The Microsoft Local Administrator Password Solution (LAPS) allows organizations to securely rotate the local Administrator passwords for their desktops, laptops, tablets, and servers. In this article, I’ll cover several of the most frequently asked questions I’ve received about LAPS.

Does the Microsoft Local Administrator Password Solution (LAPS) require an agent? I really don’t want to install yet another agent on my computers. (Special thanks to reader Mike for this question.)

No, LAPS does not require an agent. For LAPS to function on workstations and servers, a Group Policy Client Side Extension (CSE) will need to be installed. The Group Policy CSE is not an agent. Typically, an agent is a service that runs at system startup and continues to run in the background to provide telemetry or some other data back to a central system such as System Center Configuration Manager, Operations Manager, or an antivirus monitoring platform. The CSE only runs at Group Policy refresh cycles.

Local Administrator Password Solution Setup - Manual install of Group Policy CSE
Local Administrator Password Solution Setup - Manual install of Group Policy CSE

Can I use LAPS without installing the Active Directory schema changes?

No, you cannot use LAPS without installing the AD schema changes. The schema update adds the ms-Mcs-AdmPwd and ms-Mcs-AdmPwdExpirationTime attributes that LAPS requires.

Does LAPS require an additional infrastructure such as additional application servers or SQL?

No. LAPS requires two additions to your AD schema. LAPS also requires that an additional Group Policy Client Side Extension (CSE) be installed on all of the managed computers. You will not need to run an additional application server or SQL server to use LAPS.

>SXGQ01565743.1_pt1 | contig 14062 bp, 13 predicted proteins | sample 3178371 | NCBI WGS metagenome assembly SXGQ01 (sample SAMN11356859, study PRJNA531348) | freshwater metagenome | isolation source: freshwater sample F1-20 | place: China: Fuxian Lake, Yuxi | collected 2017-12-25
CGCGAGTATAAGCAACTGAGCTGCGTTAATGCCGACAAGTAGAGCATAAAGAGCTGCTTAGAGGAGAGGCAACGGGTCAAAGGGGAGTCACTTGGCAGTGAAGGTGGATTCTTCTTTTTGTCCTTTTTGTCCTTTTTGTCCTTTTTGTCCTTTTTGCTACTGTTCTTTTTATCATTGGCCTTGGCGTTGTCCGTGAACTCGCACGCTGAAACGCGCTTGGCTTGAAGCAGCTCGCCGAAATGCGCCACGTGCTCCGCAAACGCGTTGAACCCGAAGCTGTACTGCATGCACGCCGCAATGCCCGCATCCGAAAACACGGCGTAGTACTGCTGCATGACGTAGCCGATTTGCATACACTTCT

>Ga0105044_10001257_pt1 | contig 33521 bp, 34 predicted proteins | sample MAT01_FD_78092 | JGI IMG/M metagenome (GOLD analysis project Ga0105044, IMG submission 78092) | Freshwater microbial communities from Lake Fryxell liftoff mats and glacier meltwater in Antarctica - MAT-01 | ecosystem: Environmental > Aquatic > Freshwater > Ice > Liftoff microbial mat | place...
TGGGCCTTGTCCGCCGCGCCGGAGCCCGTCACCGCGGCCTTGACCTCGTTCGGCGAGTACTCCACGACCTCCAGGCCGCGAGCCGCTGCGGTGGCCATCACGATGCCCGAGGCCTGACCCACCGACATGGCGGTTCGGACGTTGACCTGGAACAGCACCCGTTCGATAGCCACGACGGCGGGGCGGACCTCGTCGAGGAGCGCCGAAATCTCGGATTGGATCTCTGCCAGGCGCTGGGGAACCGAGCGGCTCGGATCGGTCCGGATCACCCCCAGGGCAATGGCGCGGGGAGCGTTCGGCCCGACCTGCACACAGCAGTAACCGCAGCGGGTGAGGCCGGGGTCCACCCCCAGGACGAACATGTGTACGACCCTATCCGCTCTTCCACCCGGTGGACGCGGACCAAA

Is storing the Administrator password in AD in plain text secure?

The ms-Mcs-AdmPwd attribute in AD is a confidential attribute protected by an Access Control List (ACL). Only users with permissions to view this attribute can view the password (that is, Domain Admins and anyone else they’ve delegated access to). Keeping the same local Administrator password across large groups of systems is a much bigger security risk.

If the passwords are stored in AD, can’t anyone with AD access view them?

No, only users with adequate permissions can view the stored passwords. You can use the Find-AdmPwdExtendedRights PowerShell cmdlet to view which groups and users can view the stored passwords. You can use the Set-AdmPwdReadPasswordPermission PowerShell cmdlet to give groups and/or users access to view the passwords.

Find-AdmPwdExtendedRights output example

Find-AdmPwdExtendedRights output example

Can I require two-factor authentication (2FA) to view the passwords LAPS has stored in AD?

Access to the ms-Mcs-AdmPwd attribute is controlled with a user’s regular AD credentials. You would need to implement 2FA for all user logons that have access to that data in AD. You won’t be able to require 2FA for just accessing that attribute without implementing some kind of custom solution.

What happens if an admin’s account is compromised? Wouldn’t the compromised account have access to the stored passwords?

If a user with adequa